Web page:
I’ve recently been working at a client who wanted to look at centralizing their server logs (something I’d strongly recommend to anyone with more than a couple of servers). After looking at various options, we decided to go with the ELK (Elasticsearch, Logstash, Kibana) stack using Kibana4.

However, giving public access to logs isn’t the best idea in terms of security, so we needed to ensure that only appropriate people could access the data. When we’d looked at Kibana3, we’d simply been able to place an .htaccess file to set up authentication, but with Kibana4 this wasn’t possible.

Kibana4 is an application which is accessed over port 5160 (it’s actually a node.js package fronting an html/js site). What we were able to do is set up Apache running over port 80 (in production, we’ll be moving this behind SSL to encrypt network traffic but the example is still useful) and have it act as a reverse proxy to control traffic to Kibana via port 5160 as shown below:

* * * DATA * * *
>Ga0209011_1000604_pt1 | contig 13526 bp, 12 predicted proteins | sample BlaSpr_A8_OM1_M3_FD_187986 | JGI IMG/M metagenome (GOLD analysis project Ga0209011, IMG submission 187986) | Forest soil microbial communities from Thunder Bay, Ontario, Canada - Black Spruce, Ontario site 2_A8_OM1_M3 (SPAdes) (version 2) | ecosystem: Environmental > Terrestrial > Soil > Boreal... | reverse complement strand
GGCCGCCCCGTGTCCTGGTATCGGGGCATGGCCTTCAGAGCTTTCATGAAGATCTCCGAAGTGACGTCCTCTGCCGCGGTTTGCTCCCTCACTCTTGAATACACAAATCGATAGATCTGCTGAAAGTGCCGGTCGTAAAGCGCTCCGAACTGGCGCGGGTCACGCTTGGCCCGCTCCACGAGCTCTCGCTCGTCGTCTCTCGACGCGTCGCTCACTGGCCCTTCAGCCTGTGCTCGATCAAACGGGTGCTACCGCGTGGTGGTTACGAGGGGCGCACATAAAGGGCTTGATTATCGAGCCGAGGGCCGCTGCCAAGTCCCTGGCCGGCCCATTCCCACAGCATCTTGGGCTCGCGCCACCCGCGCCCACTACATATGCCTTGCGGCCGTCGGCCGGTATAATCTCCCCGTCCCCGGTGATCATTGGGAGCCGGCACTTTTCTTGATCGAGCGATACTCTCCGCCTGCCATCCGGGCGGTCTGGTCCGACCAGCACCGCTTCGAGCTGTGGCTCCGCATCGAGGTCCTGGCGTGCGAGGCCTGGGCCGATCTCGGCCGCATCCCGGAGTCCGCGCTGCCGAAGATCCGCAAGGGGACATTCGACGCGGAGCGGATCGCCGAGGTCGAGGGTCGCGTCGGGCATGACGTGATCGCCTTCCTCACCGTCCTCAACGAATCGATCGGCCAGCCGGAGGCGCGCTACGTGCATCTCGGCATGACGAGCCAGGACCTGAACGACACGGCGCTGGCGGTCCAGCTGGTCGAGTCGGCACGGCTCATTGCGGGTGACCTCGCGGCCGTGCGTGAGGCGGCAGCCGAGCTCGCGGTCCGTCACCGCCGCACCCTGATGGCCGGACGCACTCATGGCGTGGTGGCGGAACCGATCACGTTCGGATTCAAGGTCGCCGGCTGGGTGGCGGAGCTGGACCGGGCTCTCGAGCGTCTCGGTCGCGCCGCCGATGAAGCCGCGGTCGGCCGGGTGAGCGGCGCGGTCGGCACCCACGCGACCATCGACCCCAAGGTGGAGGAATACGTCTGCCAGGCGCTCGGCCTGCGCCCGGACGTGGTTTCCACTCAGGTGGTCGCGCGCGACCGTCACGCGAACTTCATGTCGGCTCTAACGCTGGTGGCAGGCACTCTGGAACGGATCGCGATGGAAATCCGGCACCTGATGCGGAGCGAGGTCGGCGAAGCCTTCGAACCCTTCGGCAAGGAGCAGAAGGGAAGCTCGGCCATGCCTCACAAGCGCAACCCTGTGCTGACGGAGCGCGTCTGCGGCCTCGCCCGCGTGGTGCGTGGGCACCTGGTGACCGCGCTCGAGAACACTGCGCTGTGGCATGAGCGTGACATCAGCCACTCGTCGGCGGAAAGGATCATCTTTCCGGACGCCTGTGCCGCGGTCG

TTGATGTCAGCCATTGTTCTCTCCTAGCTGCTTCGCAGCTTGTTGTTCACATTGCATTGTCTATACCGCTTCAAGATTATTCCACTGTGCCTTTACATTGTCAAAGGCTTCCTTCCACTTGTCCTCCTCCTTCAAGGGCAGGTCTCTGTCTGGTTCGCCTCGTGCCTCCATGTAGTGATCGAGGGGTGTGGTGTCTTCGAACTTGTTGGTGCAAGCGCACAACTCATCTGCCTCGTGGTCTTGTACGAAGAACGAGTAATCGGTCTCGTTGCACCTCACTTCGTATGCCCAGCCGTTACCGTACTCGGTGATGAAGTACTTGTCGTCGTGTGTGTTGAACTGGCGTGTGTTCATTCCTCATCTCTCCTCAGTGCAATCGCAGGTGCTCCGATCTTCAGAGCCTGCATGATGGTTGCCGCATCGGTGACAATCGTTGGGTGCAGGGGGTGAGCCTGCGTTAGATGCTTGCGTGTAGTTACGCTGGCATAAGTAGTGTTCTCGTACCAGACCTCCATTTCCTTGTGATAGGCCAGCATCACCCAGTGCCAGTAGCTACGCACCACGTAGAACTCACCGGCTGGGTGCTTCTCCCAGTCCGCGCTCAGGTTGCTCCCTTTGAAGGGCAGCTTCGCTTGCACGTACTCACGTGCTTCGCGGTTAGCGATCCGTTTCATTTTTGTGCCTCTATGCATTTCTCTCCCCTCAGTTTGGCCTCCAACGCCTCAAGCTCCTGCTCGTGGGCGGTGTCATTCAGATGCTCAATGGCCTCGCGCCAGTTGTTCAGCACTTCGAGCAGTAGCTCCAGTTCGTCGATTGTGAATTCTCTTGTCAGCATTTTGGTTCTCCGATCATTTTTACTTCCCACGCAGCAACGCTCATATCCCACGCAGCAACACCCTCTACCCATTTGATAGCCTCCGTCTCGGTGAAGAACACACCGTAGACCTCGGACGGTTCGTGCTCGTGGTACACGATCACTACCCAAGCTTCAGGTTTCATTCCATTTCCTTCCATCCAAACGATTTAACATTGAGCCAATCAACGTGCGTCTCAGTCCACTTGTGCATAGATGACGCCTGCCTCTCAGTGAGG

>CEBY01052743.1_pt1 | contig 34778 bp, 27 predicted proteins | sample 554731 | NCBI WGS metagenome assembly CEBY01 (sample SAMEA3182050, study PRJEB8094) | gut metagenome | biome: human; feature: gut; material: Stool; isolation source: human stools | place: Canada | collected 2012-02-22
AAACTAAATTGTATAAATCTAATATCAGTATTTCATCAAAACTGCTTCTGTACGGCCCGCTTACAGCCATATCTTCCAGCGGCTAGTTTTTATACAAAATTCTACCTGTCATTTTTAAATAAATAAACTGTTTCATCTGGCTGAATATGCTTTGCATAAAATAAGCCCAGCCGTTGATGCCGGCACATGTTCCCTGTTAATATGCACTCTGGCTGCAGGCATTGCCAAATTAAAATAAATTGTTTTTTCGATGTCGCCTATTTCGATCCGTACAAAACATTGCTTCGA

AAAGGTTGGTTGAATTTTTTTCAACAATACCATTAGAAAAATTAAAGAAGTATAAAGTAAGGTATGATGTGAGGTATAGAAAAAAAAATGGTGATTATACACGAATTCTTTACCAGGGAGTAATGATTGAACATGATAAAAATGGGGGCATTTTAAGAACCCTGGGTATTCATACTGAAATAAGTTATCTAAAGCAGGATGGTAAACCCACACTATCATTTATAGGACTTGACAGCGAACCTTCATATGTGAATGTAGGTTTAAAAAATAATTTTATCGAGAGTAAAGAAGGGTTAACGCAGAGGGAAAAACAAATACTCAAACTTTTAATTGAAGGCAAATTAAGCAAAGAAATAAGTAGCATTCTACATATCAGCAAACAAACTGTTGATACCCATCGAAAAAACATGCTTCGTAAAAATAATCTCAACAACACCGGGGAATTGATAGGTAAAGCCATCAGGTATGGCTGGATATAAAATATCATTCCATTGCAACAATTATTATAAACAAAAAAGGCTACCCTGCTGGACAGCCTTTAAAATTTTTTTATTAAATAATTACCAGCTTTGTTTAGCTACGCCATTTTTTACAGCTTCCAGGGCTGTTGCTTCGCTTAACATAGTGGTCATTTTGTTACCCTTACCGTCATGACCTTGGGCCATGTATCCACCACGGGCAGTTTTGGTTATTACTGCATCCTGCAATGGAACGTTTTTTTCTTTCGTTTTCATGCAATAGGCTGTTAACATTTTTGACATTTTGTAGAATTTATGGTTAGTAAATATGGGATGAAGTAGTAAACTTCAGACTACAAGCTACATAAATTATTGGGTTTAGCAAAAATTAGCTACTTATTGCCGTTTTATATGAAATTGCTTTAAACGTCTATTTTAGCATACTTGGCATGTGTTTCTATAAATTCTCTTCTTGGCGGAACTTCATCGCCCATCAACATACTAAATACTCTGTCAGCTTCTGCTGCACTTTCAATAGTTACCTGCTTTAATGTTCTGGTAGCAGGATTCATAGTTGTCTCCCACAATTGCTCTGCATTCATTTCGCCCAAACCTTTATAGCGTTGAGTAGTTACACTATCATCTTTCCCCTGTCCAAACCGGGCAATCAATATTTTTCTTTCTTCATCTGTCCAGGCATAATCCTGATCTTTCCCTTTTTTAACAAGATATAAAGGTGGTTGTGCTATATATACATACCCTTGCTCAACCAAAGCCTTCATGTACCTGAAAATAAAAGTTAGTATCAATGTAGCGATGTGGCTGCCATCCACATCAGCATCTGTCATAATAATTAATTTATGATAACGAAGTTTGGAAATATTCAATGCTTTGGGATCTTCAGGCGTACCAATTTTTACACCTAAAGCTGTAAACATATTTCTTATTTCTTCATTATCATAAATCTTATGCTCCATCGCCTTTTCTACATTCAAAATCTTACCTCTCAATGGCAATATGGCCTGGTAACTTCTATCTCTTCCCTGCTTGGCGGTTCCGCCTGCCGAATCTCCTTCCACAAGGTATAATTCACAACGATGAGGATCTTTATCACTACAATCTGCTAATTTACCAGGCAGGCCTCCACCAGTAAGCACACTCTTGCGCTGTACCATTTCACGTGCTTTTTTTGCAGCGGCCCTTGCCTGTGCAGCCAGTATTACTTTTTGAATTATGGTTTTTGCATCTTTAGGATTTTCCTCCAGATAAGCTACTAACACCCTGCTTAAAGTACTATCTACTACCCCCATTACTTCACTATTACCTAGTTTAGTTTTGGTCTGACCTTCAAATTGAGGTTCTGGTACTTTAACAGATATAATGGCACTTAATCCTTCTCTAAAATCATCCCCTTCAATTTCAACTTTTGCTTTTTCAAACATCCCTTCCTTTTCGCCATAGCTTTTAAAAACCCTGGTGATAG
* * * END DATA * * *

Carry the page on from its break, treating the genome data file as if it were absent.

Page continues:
apache_kibana1-700x128

 

 To achieve this, we used the following Apache2 config file:

 lines 7-12 are the directives you’d typically use to setup Apache authentication in a standard configuration; in this case, we just display a login prompt and authenticate the username and password against the .htpasswd  file in /var/www/manager  (remember to create the file using htpasswd) but in our production setup we’re using ldap to authenticate an Active Directory setup.

The ProxyPass  directive specifies what we’ll connect to as the backend; in this case anything below / (i.e. everything) will be passed through to port 5601 – our Kibana app.  ProxyPassReverse  modifies the headers that come back from the Kibana server to appear as if they’re coming from our Apache setup.

This is all using the mod_proxy module in Apache, which has a number of configuration options available around timeouts, connection pooling and so on – see http://httpd.apache.org/docs/2.2/mod/mod_proxy.html for more information.